|CD181|| IL-8RA (interleukin 8 receptor α), CXCR1 (chemokine [C-X-C motif] receptor 1) (* See available information under CD CKR), CXCR1, CD128A, CDw128a |
, CDw128a, C-C CKR-1, C-C-CKR-1
|Molecule Type||Antigen Expression||Molecular Weight|
Min / Max
|Non-lineage Restricted Molecule|
Type 3 glycoprotein, 7 span
|58 / 58|
67 / 67
|CD181, formally CDw128a, is expressed on neutrophils, a subset of T cells, basophils and at lower levels on monocytes and NK cells. Expression is in myeloid but not lymphocyte leukemias.|
|MOLECULAR FAMILY NAME: Belongs to the chemokine receptor family.|
CD181 is a multi-pass type-3, 7 span 350 aa glycoprotein. It contains an extracellular domain which contains 2 N-glycosylation sites, 7 transmembrane-spanning domains and a cytoplasmic carboxyl terminal domain. CD181 is shared by several receptors families. The chemokine receptors form a division of leukocyte chemoattractant subfamily, which is part of the rhodopsin family of GPCRs. The two IL-6 receptors, CD181 and CR182 are 77% identical and show most differences in the amino-terminal tail and second loop, as well as the intracellular C-terminal. The differences in the extracellular region may explain differences in ligand specificity, whereas the intracellular differences suggest there may be differences in signaling mechanisms. The molecule contains potential Ser and Thr phosphorylation sites near the C-terminus. CD181 is a chemokine receptor which are part of a subfamily of related G-protein coupled receptors that transduce signals for the IL-8 family of pro-inflammatory cytokines. CD181 is a high affinity receptor for IL8α. Mice have a single IL-8 receptor, which is most homologous with CD182.
POST-TRANSCRIPTIONAL MODIFICATION: No information.
POST-TRANSLATIONAL MODIFICATION: No information.
|LIGANDS AND MOLECULES ASSOCIATED WITH CD181|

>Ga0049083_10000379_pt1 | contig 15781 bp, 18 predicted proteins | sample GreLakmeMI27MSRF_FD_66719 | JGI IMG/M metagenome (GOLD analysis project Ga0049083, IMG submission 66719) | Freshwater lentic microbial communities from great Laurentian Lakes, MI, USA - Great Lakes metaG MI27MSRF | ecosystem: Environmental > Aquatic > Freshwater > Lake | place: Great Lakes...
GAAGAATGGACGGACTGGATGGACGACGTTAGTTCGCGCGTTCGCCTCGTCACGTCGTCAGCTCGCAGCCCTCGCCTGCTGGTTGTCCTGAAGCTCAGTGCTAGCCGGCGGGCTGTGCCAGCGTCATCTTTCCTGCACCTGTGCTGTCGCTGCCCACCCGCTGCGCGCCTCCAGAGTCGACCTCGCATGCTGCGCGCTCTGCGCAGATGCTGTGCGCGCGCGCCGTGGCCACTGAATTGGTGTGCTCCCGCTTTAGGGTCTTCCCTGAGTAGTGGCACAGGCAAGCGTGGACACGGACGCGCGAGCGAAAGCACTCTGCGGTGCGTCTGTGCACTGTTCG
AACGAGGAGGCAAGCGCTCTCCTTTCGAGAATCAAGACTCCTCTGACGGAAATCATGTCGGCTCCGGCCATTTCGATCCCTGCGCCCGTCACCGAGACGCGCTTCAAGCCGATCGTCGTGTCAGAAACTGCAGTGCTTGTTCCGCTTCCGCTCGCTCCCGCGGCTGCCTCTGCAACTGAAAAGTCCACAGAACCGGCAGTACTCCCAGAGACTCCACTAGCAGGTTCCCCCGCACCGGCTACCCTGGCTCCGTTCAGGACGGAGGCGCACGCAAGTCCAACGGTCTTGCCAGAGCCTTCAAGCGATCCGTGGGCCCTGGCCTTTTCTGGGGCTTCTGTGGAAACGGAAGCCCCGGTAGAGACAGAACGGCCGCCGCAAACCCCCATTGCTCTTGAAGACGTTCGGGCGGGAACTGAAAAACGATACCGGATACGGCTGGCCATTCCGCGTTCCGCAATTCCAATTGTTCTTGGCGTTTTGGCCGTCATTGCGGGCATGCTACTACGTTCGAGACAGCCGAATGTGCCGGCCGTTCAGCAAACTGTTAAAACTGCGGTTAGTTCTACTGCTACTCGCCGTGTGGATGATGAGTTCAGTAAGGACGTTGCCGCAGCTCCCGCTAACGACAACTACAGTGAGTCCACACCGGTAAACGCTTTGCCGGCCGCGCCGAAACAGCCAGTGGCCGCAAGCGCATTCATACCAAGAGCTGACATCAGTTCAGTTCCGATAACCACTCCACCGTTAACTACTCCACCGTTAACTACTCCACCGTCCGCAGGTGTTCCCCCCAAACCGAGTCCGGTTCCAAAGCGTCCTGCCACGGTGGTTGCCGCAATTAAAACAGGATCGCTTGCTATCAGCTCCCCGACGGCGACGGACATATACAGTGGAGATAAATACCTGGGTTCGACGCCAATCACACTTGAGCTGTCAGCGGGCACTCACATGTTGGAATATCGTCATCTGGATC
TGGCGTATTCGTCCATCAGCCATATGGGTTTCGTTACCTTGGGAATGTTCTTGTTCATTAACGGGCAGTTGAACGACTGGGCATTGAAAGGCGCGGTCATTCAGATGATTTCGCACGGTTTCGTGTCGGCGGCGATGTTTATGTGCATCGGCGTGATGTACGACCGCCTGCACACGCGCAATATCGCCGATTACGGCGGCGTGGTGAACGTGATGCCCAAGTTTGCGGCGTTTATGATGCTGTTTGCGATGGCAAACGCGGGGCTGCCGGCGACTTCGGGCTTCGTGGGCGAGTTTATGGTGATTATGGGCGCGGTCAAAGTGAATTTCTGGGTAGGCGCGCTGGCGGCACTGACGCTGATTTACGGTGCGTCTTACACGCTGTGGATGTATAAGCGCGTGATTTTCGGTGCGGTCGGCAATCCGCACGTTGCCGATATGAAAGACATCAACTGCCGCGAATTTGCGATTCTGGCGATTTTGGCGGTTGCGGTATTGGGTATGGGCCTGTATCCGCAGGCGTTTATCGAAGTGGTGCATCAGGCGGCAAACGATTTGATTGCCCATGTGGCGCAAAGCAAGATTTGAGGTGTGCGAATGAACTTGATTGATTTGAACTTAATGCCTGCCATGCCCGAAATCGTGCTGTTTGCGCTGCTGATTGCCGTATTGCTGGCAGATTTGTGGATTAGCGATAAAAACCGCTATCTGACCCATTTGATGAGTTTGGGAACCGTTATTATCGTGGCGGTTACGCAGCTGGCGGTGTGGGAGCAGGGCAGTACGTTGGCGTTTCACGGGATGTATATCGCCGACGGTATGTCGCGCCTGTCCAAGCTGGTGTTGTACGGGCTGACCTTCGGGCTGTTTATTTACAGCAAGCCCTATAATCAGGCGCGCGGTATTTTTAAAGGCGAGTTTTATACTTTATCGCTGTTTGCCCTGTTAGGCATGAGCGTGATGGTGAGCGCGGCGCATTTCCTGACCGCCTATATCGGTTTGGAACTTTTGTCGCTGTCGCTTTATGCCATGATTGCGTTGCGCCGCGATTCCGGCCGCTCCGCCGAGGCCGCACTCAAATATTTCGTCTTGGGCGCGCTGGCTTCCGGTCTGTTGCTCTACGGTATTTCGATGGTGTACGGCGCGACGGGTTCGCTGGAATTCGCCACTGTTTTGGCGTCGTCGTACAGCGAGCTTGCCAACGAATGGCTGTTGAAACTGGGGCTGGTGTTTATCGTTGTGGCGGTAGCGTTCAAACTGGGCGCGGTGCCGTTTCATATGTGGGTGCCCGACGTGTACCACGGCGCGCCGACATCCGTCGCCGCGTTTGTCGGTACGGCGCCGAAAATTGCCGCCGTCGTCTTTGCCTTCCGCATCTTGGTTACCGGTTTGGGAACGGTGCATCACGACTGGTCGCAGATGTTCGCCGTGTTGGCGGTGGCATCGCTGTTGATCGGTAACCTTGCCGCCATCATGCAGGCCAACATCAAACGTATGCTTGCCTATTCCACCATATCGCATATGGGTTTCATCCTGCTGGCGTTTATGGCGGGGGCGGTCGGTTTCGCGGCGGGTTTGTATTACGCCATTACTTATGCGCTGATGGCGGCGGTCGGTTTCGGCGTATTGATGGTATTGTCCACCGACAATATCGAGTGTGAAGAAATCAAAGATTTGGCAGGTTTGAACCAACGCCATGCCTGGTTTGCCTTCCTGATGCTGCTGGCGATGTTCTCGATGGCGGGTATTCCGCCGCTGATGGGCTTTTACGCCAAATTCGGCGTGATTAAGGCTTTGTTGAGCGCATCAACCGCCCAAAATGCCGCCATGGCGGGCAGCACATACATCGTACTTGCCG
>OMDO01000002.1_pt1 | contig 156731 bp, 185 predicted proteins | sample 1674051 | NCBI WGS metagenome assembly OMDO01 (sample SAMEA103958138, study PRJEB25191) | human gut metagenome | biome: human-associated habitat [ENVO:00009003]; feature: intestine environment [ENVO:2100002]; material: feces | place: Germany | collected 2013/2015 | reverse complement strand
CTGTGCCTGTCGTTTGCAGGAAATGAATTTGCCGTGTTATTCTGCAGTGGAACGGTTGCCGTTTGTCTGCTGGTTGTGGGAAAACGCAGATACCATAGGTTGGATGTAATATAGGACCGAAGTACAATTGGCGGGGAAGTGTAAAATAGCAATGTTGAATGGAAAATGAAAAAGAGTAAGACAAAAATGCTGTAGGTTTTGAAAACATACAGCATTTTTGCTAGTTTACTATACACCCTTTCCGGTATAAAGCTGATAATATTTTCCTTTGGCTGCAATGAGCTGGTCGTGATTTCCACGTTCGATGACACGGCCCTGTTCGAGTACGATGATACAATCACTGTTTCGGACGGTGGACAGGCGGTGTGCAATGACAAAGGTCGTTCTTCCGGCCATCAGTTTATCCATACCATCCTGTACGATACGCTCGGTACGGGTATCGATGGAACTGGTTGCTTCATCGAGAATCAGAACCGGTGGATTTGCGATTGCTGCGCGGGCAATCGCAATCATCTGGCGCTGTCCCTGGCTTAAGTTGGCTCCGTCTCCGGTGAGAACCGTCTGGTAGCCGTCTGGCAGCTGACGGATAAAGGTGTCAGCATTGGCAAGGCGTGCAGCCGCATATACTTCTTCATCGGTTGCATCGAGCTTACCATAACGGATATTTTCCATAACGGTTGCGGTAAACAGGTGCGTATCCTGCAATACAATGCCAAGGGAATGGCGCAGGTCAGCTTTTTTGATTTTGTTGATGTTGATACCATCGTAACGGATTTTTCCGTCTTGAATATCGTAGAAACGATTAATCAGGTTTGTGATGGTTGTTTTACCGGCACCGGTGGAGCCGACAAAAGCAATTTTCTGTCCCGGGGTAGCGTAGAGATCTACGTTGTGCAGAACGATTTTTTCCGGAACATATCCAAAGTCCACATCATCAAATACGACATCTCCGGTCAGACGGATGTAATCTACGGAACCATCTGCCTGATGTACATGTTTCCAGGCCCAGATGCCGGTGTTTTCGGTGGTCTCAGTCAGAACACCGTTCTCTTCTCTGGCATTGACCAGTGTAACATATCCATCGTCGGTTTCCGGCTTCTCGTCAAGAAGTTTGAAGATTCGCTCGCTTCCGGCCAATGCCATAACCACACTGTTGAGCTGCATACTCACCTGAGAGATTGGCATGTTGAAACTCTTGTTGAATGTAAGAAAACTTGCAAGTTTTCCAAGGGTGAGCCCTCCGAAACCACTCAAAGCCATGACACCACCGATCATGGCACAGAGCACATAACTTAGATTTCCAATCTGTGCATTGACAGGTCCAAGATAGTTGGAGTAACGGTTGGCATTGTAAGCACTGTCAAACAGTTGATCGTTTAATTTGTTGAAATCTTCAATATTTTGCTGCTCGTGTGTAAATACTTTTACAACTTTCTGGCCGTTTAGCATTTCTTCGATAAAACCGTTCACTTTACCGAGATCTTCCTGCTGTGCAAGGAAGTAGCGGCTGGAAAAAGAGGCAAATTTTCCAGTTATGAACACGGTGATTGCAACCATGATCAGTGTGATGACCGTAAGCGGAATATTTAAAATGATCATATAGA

CD181 binds IL-8R with a high affinity of kDa = 3.6 nM.
|CD181 is a high affinity receptor for IL-8 and its function reflect the function of a chemotactic pro-inflammatory factor. Ligation of CD181 triggers a signal cascade that leads to upregulation of adhesion molecules on the receptor-bearing cells and directed migration of the cells. The migration, up a chemokine gradient is generally toward sites of inflammation, the site of production of the chemokine. CD181 is a research reagent in studies of inflammation and with potential as a marker of functional subsets of neutrophils. The end result of migration of neutrophils into sites of inflammation is to increase the level of inflammation. Knockout mice have high concentrations of neutrophils in the marrow and blood, a defect that is absent under germ-free conditions. Activities of CD181 includes chemoattraction and activation of neutrophils, chemotaxis and activation of monocytes, the selective chemotaxis of memory T cells, the inhibition of hematopoietic stem cell proliferation and the induction if neutrophil infiltration in vivo. It activates T lymphocytes, neutrophils and basophils and increases neutrophils and monocyte adhesion to endothelial cells. IL-8R binding to CD181 induces a transient increase in intracellular calcium levels and transduces a signal through a G-protein activated second messenger system. The activation of phospholipase D and the respiratory burst of neutrophils in response to IL-8R can be blocked with an antibody specific for CD181. CD181 is involved in neoangiogenesis. Knockout studies in mice suggested that the protein, which is a receptor for IL-8, inhibits embryonic oligodendrocyte precursor migration in developing spinal cord. The receptor binds to IL-8 with a high affinity and to MGSA/GRO with a low affinity. |
BIOCHEMICAL ACTIVITY: No information.
DISEASE RELEVANCE AND FUNCTION OF CD181 IN INTACT ANIMAL: No information.
|The cDNA clone originally reported to encode the rabbit N-formyl peptide receptor is now identified as the rabbit orthologue of CD181 with a 79% identity.|
PROTEINS AND DNA ELEMENTS WHICH REGULATE TRANSCRIPTION OF CD181: No information.
SUBSTRATES: No information.
ENZYMES WHICH MODIFY CD181: No information.
For further information see Holmes, W.E. et al (1991) Science 253: 1278-1280.
Database accession numbers
Revised June 25, 2008